So, what’s Guhle starting with?
“I think I’m a very physical, very good-skating two-way defenceman,” the kid said via Zoom, wearing a Canadiens hat for the first time on Tuesday. “I like to be hard on other team’s best players. I like to make a good first pass, jump into the rush, use my skating to my advantage. Definitely like to be very physical on the ice. So I’d say a very good two-way defenceman, very physical, very good-skating player.”
A trusted NHL scout we touched base with last week described him as a defenceman who “has a good gap and is very effective in killing plays and getting his stick in the pass lanes.”
The scout also said Guhle plays physical, that he’s willing to put his body on the line to block shots, and that “he looks like he’ll become a legitimate NHL player.”
There are things the six-foot-two, 186-pound lefty would like to immediately start working on.
“I think my decision making under pressure can get a little bit better at times,” Guhle said. “I think sometimes I’m just throwing the puck away. I obviously think that can get a lot better. I think my offensive side of my game can also improve. That’s what I’ve been working on a lot this summer trying to improve -- those two things. I know in the NHL you have even less time than you do now, the game gets so much quicker, so your decision making has to be so much faster. You’ve got to know what you have to do with the puck before you even get it, so I think that’s the biggest thing I’ve also been working on this summer too.”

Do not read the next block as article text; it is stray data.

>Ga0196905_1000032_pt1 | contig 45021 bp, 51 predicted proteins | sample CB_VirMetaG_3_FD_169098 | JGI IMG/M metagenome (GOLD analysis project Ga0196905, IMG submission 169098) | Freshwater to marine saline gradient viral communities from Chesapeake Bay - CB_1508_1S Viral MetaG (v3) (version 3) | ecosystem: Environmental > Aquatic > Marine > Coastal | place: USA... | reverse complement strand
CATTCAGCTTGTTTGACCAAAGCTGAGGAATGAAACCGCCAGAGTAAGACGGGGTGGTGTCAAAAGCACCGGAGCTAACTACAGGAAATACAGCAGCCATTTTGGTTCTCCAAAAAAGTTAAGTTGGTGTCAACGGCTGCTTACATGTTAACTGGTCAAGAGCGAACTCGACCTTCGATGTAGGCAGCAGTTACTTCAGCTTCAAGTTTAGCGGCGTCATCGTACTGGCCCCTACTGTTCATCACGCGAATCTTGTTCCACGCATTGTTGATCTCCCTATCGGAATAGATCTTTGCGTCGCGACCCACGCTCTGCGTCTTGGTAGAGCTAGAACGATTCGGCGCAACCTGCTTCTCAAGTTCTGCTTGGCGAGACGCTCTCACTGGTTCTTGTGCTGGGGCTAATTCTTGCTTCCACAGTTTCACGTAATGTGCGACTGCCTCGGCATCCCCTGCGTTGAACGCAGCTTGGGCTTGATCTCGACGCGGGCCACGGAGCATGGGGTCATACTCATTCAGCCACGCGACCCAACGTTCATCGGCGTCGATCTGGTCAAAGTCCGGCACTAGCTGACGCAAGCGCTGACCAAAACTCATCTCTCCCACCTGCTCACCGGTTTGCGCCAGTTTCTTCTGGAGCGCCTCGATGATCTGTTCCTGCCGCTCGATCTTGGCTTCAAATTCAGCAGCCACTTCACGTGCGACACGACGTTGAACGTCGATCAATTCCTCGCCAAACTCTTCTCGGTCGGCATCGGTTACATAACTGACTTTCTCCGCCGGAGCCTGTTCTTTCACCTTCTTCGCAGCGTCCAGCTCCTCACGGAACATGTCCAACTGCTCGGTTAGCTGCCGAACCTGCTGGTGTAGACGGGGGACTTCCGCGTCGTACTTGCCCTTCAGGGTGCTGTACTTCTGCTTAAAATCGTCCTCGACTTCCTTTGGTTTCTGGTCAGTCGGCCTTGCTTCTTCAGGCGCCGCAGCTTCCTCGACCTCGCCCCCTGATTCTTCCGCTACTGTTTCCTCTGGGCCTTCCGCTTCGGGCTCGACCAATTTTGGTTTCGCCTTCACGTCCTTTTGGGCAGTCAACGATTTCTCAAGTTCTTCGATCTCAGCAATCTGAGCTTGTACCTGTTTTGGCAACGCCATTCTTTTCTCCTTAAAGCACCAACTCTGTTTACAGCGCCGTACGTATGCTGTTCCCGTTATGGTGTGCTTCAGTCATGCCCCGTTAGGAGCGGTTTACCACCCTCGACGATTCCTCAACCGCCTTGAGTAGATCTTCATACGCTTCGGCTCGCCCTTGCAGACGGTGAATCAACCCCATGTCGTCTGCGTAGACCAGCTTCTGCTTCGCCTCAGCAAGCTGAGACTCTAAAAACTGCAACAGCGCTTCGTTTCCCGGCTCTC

Bergevin reiterated the Canadiens were attracted by the Sherwood Park, Alta., native’s speed, physicality and character.
“Based on what we see, he’ll be an important part of the blue line in the future,” Bergevin said of Guhle, who scored 11 goals and 40 points in 64 games with the Raiders this past season.
The pick capped a wild day that started with Bergevin’s announcement he was placing defenceman Karl Alzner on unconditional waivers to buy out the remaining two years of his five-year, $23.1-million contract.
Just a few hours later, Bergevin traded centre Max Domi and the 78th overall pick in this year’s draft to the Columbus Blue Jackets for power forward Josh Anderson. A move he said was facilitated by Columbus’ need for help up the middle, and a move we suggested could pay massive dividends for the Canadiens if Anderson rebounds from an injury-plagued season that saw him limited to one goal and four points in 26 games.
It’ll be a priority for Bergevin to get the six-foot-three, 222-pound righty signed over the coming days, and he feels confident he’ll be able to do that.
“We obviously, before we make a trade, when somebody’s an RFA… it doesn’t take a genius to know where the money should fall in,” said Bergevin. “So at the end of the day, we’ll be able to agree on a contract.”
Then Bergevin said his attention will shift the opening of unrestricted free agency Friday, with an aim to fill out the rest of his forward group with a bit more size, edge and scoring.
Good plan, because his defence appears to be set, both for now and for the foreseeable future.